The Alaska fish farming operations, which the states’ fishermen prefer to call salmon “ranching,” have powered the U.S. to the position of world leader in the production of hatchery salmon. Alaska, in turn, accounts for about 85 percent of all U.S. releases of hatchery salmon.
The Alaska release of 1.6 billion young fish in 2017, down from a peak of 1.8 billion in 2014, is about two and a half times bigger than the releases from the West Coast states of Washington, Oregon, Idaho and California plus releases from Canda.
Questions have been raised about the ecological consequences of Alaska sending so many young hatchery fish to sea, but the hatcheries have been a good business for the state.
“Alaska’s salmon hatcheries contribute nearly a quarter of the value of our state’s salmon harvests and generate $600 million in economic output, with impacts throughout the economy,” McDowell reported in the study funded by the state’s hatcheries.
The study claimed “more than 16,000 fishermen, processing employees, and hatchery workers can attribute some portion of their income to Alaska’s salmon hatchery production,” but did concede “Alaska’s seafood processing sector has high non-resident labor participation.”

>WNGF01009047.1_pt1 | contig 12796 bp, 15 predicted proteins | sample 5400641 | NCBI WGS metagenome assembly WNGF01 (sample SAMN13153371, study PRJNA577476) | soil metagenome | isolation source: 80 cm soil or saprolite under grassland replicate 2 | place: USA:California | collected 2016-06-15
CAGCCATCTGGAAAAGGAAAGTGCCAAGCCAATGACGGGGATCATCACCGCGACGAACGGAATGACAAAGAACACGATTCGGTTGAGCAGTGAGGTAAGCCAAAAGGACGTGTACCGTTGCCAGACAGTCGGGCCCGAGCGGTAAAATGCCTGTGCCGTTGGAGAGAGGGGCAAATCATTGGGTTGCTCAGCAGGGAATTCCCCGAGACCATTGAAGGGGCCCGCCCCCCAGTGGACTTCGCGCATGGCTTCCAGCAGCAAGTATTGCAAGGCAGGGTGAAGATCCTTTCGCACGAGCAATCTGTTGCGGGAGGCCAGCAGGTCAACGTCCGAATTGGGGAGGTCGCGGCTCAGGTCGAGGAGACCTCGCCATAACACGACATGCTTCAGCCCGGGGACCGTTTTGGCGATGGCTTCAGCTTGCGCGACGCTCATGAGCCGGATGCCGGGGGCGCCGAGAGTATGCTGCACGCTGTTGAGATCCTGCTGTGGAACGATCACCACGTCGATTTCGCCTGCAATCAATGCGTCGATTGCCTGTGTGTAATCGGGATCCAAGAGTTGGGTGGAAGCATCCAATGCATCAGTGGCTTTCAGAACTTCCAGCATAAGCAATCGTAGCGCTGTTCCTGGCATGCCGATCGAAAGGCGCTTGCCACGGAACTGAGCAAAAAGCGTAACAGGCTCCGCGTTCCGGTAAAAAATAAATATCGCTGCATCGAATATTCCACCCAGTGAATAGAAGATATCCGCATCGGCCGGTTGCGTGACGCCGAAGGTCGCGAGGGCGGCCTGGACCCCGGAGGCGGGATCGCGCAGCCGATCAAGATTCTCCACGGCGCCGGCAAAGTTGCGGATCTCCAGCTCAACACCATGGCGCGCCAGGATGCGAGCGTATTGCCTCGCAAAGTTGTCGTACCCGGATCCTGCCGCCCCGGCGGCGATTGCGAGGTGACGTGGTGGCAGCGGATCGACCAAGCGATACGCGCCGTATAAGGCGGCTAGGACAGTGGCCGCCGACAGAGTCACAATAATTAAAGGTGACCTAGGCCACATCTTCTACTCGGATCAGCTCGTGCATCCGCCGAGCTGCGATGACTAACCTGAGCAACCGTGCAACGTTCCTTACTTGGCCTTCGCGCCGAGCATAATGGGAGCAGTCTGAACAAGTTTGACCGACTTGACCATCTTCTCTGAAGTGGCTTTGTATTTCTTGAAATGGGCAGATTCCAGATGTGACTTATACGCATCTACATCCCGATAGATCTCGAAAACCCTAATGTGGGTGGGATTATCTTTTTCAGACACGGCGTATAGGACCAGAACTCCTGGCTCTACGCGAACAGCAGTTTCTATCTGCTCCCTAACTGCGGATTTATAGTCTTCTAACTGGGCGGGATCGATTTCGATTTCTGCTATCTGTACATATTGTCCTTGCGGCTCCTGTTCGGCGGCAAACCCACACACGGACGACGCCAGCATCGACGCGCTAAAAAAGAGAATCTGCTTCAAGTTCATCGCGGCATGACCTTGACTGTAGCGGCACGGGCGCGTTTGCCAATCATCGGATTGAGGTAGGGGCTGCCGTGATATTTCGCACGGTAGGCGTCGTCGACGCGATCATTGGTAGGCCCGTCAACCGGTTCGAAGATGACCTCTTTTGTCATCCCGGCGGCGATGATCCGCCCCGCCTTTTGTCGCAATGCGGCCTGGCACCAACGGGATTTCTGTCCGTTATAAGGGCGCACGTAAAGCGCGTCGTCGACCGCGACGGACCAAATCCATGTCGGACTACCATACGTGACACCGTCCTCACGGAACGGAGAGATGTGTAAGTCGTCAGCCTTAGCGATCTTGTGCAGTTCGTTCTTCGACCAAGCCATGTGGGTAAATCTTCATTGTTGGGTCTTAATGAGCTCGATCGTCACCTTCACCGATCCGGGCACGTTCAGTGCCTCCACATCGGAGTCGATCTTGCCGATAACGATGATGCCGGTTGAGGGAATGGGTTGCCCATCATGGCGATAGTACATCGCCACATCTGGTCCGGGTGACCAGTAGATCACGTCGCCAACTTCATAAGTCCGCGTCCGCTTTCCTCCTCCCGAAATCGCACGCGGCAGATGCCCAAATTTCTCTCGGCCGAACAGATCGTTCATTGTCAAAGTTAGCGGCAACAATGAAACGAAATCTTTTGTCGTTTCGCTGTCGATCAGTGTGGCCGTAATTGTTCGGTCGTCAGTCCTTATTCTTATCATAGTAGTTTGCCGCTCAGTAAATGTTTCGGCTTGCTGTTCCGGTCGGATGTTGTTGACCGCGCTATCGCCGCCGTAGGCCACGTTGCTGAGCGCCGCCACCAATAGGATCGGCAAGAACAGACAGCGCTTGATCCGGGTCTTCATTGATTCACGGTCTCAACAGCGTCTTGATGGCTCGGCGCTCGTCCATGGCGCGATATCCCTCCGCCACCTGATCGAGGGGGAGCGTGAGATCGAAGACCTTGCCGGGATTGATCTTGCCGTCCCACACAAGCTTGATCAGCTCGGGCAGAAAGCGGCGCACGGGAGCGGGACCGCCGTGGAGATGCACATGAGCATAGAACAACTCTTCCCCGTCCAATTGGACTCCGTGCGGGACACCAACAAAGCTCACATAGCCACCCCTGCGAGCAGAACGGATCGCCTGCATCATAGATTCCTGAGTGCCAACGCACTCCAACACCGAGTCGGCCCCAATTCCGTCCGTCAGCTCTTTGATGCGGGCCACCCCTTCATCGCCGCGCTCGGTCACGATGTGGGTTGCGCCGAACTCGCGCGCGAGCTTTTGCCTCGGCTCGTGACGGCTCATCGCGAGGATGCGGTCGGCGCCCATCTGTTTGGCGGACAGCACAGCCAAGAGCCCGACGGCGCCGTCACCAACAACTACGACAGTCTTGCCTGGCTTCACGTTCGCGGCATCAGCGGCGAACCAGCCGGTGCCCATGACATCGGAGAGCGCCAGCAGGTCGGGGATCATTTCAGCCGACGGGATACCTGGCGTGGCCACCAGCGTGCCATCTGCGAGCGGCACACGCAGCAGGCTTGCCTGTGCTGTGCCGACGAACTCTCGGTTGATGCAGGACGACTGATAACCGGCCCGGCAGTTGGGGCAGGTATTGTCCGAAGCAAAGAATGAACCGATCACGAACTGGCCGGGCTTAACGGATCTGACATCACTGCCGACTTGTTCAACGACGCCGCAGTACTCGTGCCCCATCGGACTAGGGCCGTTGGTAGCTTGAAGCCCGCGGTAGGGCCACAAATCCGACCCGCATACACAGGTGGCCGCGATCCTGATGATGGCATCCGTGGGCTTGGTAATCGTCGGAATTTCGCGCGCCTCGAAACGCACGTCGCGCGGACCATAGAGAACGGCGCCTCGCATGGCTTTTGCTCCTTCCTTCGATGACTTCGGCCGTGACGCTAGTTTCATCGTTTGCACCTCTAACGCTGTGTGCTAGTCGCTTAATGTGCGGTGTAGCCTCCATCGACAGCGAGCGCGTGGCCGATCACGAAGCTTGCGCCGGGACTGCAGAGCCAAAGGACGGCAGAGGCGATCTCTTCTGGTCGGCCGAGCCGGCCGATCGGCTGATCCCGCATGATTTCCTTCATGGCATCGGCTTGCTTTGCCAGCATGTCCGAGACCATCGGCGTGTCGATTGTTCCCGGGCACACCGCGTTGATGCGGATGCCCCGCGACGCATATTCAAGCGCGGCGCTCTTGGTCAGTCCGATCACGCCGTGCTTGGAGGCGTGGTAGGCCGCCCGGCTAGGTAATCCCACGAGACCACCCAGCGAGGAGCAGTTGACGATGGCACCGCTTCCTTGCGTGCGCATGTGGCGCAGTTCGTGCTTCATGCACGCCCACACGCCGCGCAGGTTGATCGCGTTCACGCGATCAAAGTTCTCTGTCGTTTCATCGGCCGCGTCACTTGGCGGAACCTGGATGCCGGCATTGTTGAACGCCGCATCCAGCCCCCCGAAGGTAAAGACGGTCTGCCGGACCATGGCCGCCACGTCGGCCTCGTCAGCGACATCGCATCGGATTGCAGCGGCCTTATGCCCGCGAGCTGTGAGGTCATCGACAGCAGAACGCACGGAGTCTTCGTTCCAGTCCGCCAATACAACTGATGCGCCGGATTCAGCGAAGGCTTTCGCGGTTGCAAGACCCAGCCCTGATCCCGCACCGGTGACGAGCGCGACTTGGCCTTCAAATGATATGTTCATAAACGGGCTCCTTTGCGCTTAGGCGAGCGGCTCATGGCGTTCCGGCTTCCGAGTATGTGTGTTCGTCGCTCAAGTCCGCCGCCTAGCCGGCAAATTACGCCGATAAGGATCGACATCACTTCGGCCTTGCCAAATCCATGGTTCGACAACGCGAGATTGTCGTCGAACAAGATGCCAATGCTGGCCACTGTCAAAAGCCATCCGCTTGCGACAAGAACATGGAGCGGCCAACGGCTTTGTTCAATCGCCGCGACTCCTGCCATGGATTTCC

That “processing sector” accounts for most of the jobs.
The 4 percent
“Over the study period an annual average of 3,840 permit holders and an estimated 4,860 crew – for a combined 8,700 fishermen – benefited from hatchery production,” the study said, but the data included in the study showed that more than 77 percent of pinks were caught by a total of 667 purse-seine skippers.
Seiners do, however, support the largest crews, typically three or four people. The McDowell report said its estimated crew employment was based on three crewmen for seiners and one each for power trollers, drift gillnetters and set gillnetters.
The study also made hard-to-substantiate claims for tens of millions of dollars in hatchery contributions to sport fish businesses in the state, but the estimate that “approximately $25 million of (non-resident angler) spending can reasonably be attributed to hatchery-produced salmon, with about 40 percent of that spending in Southeast, 40 percent in Prince William Sound, with the balance elsewhere in the state” does appear that big of a stretch.